Working quietly and without fanfare and out of the public eye, the LMV project team has used the mock ups to stress test ideas and warfighting concepts. All this effort to give Fleet RSN a smarter, faster and sharper way of hunting and killing hostile forces in the littoral zone close to shore and in confined waterways.

Today, the wooden mock up was finally declassified and put on show. It is a sight to behold.

Starboard bridge wing forrard, showing the Oto Melara Hitrole 12.7mm remote weapon system in B-gun position.

Commanding Officer and Principal Warfare Officer duty station, with mock ups of the 46 inch touch screen.

Looking aft, with the work stations for various functional areas, called clusters, laid out exactly as in a fully fitted LMV.

Looking forrard in the Integrated Command Centre. Paper printouts mimic the displays and control panels that the LMV crew would use on a real ship.

Starboard bridge wing, aft: The water monitor (front left) and Long Range Acoustic Device with integrated Xenon light have been faithfully recreated out of plywood. These devices can move in the same manner as the actual devices. The level of  craftsmanship seen on the LMV mock up is commendable.


Unknown said...

I assume that to visit, one would have to be on official business e.g. media or industry purposes. Too bad the average Singaporean is not able to visit and view the hardware of our Navy.

tragickingdom said...

No CIC metal box in the bowels of the ship? Amazing how much the LMV design borrows from the French Gowind. Combined CIC-Bridge, panoramic 360 bridge. Even the stern dual RHIB launch design. The Malaysian SGPV-LCS and our LMV are sisters at sea. I also note how much of the LMV design has incorporated the need for enforcement duties in quasi-military settings, clipping hull, LRAD and high-power hoses. As much as these fittings are useful in anti-piracy, they are also appropriate when one is policing EEZ against foreign coastguard or fishermen in a non-lethal ROE environment. However, we do not have an EEZ or an immediate piracy problem, do we? Is it our intent to come to the aid of our friends in the SCS?

zeenie said...

Awesome looking mock up. Thanks for the update!

T T said...

"This unprecedented attention to detail stems from a radical departure from previous warship design templates which dictated that the spaces where sailors sail, fight and monitor the warship's vital signs should be placed in separate compartments."

Not separated... one good hit and the ship is effectively lost.

Shawn C said...

Ok, which MINDEF suit was responsible for naming this the Independance-Class Litoral Mission Vessel? Come on, out of seven possible names (not reusing RSS Fearless again) they had to choose the one class name that is guranteed to cause the most confusion as the US Navy has been operating Independance-Class Litoral Combat Ships... -_-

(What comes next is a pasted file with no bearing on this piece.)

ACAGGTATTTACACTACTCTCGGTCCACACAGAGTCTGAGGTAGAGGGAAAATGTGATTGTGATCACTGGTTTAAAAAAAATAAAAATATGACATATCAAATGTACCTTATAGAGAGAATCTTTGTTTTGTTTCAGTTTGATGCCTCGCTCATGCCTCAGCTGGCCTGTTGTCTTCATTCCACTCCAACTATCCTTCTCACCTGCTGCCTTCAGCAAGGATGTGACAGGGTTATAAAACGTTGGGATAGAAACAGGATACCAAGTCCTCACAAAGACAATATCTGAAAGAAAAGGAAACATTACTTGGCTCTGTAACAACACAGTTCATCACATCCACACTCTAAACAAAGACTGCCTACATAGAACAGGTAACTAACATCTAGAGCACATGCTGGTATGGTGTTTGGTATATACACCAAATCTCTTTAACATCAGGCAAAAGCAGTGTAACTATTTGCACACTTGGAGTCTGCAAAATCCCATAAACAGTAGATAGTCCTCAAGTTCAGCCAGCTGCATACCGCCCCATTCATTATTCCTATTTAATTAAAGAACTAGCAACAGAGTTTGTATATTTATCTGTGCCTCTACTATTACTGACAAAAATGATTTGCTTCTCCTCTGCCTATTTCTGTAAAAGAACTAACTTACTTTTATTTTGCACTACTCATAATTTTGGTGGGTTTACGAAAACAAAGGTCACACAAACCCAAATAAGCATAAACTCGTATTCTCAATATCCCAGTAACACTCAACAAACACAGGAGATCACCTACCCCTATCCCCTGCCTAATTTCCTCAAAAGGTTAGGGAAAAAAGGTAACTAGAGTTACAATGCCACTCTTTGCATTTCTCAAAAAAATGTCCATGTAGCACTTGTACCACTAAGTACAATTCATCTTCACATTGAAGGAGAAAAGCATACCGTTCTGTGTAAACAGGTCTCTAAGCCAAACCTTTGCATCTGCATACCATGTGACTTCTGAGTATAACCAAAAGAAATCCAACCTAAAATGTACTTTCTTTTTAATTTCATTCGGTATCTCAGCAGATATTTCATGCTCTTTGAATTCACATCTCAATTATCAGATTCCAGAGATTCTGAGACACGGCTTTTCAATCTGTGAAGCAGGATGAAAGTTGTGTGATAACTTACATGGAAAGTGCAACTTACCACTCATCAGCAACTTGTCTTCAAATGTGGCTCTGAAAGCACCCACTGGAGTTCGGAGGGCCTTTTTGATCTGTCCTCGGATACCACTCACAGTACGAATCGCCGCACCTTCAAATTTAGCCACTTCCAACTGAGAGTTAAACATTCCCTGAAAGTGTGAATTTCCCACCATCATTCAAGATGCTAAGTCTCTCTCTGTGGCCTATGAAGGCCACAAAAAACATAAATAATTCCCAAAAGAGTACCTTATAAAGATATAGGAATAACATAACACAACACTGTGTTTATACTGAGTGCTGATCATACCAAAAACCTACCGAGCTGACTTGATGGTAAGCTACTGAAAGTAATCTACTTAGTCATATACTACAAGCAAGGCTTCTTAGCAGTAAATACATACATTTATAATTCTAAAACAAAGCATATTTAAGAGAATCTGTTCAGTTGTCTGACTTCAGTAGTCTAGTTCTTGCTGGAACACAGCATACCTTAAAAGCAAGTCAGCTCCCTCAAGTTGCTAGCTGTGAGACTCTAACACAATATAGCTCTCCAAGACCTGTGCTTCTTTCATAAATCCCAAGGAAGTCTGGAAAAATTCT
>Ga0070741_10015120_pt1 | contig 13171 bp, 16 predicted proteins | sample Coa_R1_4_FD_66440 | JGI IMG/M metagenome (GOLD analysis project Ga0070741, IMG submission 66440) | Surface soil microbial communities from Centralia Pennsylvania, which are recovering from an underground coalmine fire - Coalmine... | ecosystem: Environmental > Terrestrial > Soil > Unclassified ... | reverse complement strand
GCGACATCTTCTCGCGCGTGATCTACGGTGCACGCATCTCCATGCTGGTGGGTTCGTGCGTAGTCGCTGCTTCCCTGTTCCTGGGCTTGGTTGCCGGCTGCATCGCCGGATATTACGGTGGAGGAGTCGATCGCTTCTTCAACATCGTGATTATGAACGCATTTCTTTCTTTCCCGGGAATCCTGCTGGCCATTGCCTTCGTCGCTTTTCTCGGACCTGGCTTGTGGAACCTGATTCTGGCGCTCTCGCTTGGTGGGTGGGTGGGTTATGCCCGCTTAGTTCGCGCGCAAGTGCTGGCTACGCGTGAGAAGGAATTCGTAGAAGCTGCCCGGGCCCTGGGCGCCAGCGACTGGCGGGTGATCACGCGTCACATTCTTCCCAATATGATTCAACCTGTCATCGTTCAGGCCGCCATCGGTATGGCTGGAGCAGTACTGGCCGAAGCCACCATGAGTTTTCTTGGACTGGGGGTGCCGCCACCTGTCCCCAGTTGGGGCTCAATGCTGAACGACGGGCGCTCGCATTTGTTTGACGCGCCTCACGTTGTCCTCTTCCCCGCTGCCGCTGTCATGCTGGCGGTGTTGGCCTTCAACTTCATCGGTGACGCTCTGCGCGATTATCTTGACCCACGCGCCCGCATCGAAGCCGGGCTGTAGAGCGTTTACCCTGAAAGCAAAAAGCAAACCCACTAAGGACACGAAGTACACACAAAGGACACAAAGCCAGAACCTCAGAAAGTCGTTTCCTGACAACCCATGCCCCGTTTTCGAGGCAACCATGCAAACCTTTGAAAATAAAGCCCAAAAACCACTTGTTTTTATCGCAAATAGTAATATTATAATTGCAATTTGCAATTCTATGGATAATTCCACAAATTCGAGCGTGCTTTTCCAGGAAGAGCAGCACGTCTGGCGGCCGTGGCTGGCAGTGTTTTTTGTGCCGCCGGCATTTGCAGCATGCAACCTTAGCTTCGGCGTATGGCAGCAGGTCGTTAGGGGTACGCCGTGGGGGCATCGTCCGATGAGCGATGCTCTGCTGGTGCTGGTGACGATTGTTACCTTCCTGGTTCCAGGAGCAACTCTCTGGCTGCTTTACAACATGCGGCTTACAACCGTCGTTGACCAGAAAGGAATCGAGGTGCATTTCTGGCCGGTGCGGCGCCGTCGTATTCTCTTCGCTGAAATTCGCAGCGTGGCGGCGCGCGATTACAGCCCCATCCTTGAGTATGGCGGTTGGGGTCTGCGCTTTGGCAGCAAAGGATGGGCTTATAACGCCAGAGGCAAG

I'm actually quite surprised that it's an indoor mock of the integrated command centre and not a full-scale outdoor 'test' unit with integrated electronics.

Navies have been using such outdoor mocks to sort out a warships electronic systems, especially these days where multiple fixed AESA panels are used, to ensure optimium coverage and reduce signal interference.

Most recently, China built a mockup of the rumoured Type-55 'cruiser' in Wuhan, right next to the mockup of the Liaoning aircraft carrier.

I just had a chance to read the Janes coverage - not enthused with the choice of VL-MICA (Sea Ceptor can use the same launcher and has better FC & range). Apart from that and a heli-deck this class seems rather limited in warfighting in comparison to other surface combatants of the same tonnage.

tragickingdom said...

Once again, I want to gripe about having the combined bridge and CIC team in the bridge. The LMV is not a harbour tugboat in which case situation awareness is necessary and directed towards the need for precise maneuvering of the vessel. Having the weapons specialists and command elements right at the bridge opens them to vulnerability even in a situation other than war (for instance, clipping or water-cannon against Greenpeace). I am of the opinion that being physically detached from open sight of the situation gives command and weapon specialists the advantage of being less emotional or jittery in their decision-making. I think the LMV design team has been unduly influenced by the French Gowind. The French may be fashionable but they are seldom right.

Shawn C said...

Accoding to the Janes APDT reporter, the 360 degree bridge and integrated command/control concept is "uniquly Singaporean..."

Gotta say he got it right about the ship weight... the Victory Class are apparently pretty poor open water boats due to being top heavy.